At the time the Sorrento was built, it's top of the hill location afforded unobstructed views of Puget Sound and Mount Rainier. (Boy, it must have been something.) And while I've not stayed there, I would imagine room views are still pretty spectacular the higher you get.
The Sorrento recently underwent a multi-million dollar overhaul, restoring the hotel to its former glory, but thankfully, without losing its old world charm. Of particular note are the three designer suites which put to test the talents of Seattle's April Pride, Nicole Murillo (Brian Paquette Interiors) and Sterling Voss (Codor Design) who brought their own trademark style to each of these special rooms.
I've been told that The Fireside Room, is a special place to enjoy afternoon tea (and by tea, we mean champagne). Particularly special as Seattle trends into the cooler days of Fall.
If you want to dig a bit deeper into the hotel's architectural and social significance, here's an excerpt from the Sorrento's website..
"The hotel was commissioned by clothing merchant Samuel Rosenberg and built by architect Harlan Thomas who later became the first dean at the School of Architecture at the University of Washington. The seven-story building features Italian Renaissance style architecture, inspired by the architect’s muse, The Vittoria in Sorrento, Italy. The famous circular porte-cochére was originally a square Italianate garden. The tiled pottery surrounding the large open fireplace in the Fireside Room is a beautiful example from the famed Rookwood Pottery Company, Cincinnati, Ohio, and was their first commercial installation. The hearth is irreplaceable and designed with sea green matte textured glazed tiles, a mosaic of an Italian landscape and traditional della Robia pattern that border the fireplace opening.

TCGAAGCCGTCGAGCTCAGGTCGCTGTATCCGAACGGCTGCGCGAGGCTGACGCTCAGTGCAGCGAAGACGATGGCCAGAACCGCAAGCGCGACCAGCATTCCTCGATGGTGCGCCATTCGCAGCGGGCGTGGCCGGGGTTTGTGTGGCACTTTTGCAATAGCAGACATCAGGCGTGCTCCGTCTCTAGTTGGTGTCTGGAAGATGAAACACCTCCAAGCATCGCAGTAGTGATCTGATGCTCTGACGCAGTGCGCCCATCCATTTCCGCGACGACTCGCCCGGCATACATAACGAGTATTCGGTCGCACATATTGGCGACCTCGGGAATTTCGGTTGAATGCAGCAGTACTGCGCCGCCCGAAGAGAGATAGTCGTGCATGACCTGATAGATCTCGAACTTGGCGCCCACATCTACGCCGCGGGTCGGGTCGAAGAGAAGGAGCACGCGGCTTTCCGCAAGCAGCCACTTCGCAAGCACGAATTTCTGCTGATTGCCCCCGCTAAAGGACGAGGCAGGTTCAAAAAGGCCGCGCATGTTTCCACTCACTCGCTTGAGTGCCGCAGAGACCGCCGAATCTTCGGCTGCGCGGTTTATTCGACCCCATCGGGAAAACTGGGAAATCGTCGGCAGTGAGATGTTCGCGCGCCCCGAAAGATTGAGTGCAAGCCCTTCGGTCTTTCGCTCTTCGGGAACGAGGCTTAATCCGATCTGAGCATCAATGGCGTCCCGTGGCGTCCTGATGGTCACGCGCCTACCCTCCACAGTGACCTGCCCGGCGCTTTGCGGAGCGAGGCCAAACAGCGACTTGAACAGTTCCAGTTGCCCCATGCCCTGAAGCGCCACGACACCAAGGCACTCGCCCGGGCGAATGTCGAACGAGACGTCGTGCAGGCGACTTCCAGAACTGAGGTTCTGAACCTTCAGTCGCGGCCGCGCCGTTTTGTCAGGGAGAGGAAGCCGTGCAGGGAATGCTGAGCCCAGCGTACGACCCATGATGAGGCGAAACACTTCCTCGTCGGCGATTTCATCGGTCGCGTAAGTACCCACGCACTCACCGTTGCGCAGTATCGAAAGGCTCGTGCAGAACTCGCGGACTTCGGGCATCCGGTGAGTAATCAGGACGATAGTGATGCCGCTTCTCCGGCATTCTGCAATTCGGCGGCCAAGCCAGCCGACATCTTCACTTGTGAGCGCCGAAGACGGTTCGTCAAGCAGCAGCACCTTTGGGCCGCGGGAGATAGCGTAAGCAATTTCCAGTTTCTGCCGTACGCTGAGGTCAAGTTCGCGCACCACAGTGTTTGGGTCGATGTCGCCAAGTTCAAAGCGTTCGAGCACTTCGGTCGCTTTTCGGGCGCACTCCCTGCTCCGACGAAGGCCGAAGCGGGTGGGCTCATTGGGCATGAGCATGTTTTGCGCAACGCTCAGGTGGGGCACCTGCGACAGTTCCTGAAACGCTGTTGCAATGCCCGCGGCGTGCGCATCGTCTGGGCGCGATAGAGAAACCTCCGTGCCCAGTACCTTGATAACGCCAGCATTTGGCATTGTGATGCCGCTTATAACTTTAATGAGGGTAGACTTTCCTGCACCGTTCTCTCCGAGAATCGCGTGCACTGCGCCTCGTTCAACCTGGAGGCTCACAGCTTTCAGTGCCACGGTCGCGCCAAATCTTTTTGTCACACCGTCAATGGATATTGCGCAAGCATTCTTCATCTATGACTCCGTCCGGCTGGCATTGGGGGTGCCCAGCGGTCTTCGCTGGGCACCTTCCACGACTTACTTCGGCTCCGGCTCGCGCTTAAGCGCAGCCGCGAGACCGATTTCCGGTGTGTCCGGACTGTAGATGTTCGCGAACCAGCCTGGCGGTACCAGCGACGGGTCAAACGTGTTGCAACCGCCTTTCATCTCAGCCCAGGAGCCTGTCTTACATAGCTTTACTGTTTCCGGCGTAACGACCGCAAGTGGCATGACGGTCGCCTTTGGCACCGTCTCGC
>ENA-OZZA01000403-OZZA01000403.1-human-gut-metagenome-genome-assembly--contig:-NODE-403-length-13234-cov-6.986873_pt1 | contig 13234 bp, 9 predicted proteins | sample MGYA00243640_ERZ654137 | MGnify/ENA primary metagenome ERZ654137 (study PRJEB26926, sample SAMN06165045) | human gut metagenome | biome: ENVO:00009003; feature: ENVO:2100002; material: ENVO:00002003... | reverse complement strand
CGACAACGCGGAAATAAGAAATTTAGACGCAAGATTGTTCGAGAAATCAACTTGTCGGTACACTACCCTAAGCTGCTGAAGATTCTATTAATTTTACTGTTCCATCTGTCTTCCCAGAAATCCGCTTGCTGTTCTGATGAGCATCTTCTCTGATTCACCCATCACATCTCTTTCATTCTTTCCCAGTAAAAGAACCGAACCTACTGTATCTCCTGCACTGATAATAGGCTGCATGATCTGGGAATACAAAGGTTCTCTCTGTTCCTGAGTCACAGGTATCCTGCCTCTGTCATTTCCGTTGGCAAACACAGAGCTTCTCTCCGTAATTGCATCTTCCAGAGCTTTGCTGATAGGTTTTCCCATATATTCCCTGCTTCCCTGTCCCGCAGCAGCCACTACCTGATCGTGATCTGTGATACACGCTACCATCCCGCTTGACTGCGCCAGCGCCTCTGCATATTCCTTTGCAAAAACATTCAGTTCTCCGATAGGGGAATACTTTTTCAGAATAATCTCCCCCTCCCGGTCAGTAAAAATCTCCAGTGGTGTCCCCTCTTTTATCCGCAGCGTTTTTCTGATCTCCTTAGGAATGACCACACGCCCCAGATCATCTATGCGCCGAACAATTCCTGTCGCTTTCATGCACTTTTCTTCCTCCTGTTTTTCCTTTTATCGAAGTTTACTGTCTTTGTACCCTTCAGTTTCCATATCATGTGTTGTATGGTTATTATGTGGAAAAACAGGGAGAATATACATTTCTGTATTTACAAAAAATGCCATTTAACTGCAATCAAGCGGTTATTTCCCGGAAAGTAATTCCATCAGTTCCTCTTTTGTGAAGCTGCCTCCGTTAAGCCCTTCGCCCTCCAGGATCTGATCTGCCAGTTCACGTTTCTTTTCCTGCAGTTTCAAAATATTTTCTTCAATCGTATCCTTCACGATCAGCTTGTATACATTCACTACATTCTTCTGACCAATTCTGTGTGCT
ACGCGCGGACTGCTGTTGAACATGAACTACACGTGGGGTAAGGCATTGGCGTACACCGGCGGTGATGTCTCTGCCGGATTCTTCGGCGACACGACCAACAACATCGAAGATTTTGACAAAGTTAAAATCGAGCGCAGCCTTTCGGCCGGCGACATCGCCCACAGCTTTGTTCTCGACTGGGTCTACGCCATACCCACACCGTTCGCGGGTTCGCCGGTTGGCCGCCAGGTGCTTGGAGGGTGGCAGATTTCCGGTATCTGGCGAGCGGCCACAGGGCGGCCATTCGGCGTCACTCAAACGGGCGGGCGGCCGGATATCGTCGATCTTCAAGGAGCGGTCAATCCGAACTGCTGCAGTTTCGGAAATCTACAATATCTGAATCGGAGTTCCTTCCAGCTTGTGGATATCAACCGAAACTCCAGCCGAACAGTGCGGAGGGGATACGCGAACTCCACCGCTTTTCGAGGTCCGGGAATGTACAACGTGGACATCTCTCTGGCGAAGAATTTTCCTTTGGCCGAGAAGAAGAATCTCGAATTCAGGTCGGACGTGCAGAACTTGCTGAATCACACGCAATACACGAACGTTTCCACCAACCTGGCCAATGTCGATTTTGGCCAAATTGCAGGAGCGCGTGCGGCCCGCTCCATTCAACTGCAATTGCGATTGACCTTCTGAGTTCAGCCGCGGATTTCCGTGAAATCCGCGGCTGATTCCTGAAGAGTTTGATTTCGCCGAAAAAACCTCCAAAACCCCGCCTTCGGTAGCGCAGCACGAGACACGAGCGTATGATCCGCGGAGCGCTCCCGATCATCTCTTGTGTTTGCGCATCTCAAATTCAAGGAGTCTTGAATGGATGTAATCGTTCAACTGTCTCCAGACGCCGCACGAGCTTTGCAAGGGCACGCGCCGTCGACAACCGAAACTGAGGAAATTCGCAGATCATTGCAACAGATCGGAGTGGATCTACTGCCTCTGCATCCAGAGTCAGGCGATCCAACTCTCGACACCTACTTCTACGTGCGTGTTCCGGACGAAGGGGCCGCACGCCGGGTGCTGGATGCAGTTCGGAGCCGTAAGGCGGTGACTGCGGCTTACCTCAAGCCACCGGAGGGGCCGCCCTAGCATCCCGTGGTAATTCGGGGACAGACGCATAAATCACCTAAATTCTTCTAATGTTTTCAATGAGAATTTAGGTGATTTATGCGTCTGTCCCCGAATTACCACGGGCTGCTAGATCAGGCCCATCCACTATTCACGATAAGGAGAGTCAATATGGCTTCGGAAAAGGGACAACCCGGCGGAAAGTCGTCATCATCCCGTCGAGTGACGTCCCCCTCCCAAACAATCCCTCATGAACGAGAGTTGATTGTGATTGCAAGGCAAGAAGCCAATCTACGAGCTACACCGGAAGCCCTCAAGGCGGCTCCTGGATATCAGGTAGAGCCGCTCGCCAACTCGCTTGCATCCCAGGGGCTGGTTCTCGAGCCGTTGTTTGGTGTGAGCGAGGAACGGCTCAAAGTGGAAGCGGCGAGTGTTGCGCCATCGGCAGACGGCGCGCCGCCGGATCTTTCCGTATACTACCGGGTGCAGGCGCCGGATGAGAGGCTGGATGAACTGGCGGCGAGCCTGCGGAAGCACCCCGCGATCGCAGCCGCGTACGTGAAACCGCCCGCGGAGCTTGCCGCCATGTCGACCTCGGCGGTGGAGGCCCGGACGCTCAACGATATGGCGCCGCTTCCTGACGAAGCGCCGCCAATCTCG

A Place to Meet At the time of its opening, the Fireside Room was the Seattle gathering place for locals to engage in conversation, listen to music and poetry readings or discuss new artists and their work. The original registry has an impressive line-up: President Taft was rumored to have signed the book, plus the Vanderbilts and Guggenheims stayed here.
From the 1930s to the 1950s diners flocked to the very popular “Top O’ the Town” restaurant on the 7th floor for prime rib and entertainment from Betty Hall Jones (who performed again at the hotel’s 75th anniversary in 1984)."